Do vice presidential picks matter? Conventional wisdom argues they have limited electoral impact.

But a vice presidential pick does matter in a particular way to elections. It suggests the strategy and tactics a campaign will pursue. The pick might complement the ticket, like Al Gore did for Bill Clinton in 1992, or the pick might balance the ticket, like Mike Pence did for Donald Trump.

So Joe Biden's electoral fate may well hinge on this decision. In our polarized era, where turnout determines election victors and each party's coalition has become more locked in, ticket-balancing picks for vice president can be helpful in mending primary wounds and generating excitement for the coalition in the general election.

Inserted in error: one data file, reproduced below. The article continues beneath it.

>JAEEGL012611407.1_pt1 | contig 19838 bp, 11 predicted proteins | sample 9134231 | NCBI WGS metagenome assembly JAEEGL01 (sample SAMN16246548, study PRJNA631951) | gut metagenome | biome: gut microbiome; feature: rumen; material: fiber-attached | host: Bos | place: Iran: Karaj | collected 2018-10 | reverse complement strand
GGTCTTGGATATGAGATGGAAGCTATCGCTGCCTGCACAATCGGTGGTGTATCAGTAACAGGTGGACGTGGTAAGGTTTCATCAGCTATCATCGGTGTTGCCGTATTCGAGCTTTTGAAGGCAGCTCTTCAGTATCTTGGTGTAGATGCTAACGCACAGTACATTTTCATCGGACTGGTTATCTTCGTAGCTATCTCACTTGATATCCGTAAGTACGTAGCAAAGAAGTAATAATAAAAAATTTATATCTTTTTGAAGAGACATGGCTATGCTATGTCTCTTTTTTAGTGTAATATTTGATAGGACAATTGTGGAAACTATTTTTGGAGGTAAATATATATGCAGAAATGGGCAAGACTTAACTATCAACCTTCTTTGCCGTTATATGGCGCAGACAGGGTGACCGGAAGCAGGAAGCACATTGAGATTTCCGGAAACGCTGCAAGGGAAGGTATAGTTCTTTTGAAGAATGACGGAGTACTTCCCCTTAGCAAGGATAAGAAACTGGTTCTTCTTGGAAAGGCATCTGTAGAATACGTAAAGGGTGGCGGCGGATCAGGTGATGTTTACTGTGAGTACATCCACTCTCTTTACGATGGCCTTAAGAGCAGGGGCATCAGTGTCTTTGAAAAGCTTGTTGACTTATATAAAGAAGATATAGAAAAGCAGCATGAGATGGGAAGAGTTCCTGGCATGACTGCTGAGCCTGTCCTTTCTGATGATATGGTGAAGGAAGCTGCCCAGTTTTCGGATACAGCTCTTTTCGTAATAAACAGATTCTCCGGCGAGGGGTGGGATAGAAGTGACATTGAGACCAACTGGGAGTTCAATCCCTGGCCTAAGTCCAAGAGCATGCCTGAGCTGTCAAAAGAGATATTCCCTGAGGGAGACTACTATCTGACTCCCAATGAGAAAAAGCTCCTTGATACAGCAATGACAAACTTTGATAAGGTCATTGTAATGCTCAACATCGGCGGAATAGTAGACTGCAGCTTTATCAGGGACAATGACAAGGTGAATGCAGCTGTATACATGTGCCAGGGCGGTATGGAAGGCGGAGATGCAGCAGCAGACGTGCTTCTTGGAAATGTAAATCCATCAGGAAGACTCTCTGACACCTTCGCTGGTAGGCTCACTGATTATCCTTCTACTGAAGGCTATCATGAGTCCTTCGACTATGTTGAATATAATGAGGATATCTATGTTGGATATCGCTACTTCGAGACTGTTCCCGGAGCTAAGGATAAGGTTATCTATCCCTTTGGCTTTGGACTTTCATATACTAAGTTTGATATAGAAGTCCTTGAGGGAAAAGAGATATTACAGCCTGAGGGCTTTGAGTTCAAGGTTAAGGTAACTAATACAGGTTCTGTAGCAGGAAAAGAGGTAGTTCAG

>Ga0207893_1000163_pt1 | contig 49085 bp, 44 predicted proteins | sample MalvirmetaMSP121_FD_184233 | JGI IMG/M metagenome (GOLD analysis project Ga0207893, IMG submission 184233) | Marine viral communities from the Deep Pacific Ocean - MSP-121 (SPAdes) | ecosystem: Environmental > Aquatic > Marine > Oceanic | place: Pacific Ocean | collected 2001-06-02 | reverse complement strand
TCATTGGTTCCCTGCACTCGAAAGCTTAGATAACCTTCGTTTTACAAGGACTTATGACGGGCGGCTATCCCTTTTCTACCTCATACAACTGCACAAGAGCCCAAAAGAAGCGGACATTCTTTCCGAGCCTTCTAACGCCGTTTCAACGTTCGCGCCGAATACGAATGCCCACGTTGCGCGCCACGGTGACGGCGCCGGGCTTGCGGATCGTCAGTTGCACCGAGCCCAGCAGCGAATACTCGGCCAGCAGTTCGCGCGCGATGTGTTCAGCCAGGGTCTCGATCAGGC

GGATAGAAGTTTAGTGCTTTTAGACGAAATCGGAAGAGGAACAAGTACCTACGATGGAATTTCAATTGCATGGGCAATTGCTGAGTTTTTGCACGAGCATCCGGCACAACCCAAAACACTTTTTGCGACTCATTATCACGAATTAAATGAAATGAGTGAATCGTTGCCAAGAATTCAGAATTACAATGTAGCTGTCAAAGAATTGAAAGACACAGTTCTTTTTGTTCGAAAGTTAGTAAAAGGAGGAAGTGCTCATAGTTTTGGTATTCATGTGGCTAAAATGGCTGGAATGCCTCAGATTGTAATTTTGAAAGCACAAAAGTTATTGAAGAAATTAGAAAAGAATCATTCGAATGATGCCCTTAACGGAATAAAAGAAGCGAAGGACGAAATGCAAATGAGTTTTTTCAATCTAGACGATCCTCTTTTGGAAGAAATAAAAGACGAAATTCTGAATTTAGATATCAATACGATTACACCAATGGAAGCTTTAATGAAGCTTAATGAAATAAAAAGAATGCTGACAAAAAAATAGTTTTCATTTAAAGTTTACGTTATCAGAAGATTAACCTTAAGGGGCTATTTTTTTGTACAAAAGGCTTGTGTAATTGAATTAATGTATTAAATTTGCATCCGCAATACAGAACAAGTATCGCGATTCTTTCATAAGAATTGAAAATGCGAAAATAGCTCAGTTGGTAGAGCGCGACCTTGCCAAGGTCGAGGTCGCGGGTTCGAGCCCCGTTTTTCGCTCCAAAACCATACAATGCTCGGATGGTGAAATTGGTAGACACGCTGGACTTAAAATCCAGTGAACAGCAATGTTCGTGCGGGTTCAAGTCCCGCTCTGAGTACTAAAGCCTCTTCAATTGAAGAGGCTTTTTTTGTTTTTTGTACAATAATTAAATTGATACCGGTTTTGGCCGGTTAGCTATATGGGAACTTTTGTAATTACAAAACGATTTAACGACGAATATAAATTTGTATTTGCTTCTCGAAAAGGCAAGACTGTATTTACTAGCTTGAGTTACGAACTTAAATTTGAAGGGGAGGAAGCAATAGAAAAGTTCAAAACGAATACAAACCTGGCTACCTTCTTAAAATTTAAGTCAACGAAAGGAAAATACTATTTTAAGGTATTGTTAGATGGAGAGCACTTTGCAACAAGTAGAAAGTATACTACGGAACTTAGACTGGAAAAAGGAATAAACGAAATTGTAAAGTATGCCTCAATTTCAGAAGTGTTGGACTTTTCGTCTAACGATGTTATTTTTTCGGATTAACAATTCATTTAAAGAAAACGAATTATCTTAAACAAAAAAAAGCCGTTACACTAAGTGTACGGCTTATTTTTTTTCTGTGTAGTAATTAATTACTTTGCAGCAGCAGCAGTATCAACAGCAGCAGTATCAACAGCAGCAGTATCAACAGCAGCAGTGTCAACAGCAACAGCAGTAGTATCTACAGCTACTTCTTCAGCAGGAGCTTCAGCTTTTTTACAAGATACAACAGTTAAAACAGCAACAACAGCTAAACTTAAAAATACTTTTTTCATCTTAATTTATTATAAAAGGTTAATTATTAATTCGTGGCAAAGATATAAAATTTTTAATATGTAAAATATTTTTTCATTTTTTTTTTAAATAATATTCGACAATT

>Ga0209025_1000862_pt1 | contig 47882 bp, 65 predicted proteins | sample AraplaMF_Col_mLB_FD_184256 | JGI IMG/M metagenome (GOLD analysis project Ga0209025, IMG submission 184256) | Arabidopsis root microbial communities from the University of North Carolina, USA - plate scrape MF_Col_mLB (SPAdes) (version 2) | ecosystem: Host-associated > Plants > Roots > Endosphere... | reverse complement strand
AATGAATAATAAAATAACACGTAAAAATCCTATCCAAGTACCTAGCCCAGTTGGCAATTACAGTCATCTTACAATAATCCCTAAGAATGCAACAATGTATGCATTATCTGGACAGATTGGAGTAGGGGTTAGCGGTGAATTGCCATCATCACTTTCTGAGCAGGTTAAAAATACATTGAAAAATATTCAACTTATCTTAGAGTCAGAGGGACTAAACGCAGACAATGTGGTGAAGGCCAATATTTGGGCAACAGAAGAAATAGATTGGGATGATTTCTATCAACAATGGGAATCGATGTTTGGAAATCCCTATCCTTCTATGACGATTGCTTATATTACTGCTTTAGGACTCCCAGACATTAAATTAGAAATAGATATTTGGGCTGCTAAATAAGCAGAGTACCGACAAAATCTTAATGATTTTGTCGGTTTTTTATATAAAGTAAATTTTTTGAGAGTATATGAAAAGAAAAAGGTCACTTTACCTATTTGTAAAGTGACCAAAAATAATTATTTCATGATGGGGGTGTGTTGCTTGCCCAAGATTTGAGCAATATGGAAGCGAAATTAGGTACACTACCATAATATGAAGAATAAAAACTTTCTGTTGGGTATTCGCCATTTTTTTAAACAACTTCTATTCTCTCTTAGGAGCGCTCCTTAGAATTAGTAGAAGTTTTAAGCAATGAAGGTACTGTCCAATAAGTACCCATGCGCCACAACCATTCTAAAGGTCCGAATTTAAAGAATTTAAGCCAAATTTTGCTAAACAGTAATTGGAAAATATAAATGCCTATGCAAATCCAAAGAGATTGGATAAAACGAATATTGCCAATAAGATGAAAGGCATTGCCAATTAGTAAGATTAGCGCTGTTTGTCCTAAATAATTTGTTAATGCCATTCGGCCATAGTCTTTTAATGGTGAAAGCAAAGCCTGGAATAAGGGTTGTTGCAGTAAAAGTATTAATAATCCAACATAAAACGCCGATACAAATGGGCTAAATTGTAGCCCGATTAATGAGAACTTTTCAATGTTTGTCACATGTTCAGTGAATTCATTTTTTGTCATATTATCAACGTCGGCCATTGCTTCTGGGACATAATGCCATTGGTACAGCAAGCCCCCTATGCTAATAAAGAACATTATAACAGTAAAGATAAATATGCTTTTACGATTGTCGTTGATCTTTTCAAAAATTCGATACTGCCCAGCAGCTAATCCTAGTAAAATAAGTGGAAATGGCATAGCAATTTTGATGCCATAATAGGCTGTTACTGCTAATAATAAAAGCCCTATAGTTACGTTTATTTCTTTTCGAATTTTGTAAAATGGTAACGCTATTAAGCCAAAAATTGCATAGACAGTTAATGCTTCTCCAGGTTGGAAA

That is why Biden should select for his running mate a ticket balancer.

Now, the temptation for Biden to pick a ticket "complementer" will be high. All the conventional wisdom suggests that ticket complementers "do no harm" because they are, essentially, prototypes of the presidential nominee.

By contrast, ticket balancers offer voters something the main nominee lacks and often are meant to motivate a group within the coalition with which the nominee has struggled to gain traction. Balancers are perceived to be riskier, especially since John McCain's selection of Sarah Palin in 2008.

Hillary Clinton is often castigated as running a terrible, horrible, no good, doomed campaign. She actually ran a perfectly fine campaign — but strategically speaking, it was the wrong kind of campaign. It was based on the flawed assumption that a significant portion of American conservatives would not, simply could not, vote for Donald Trump.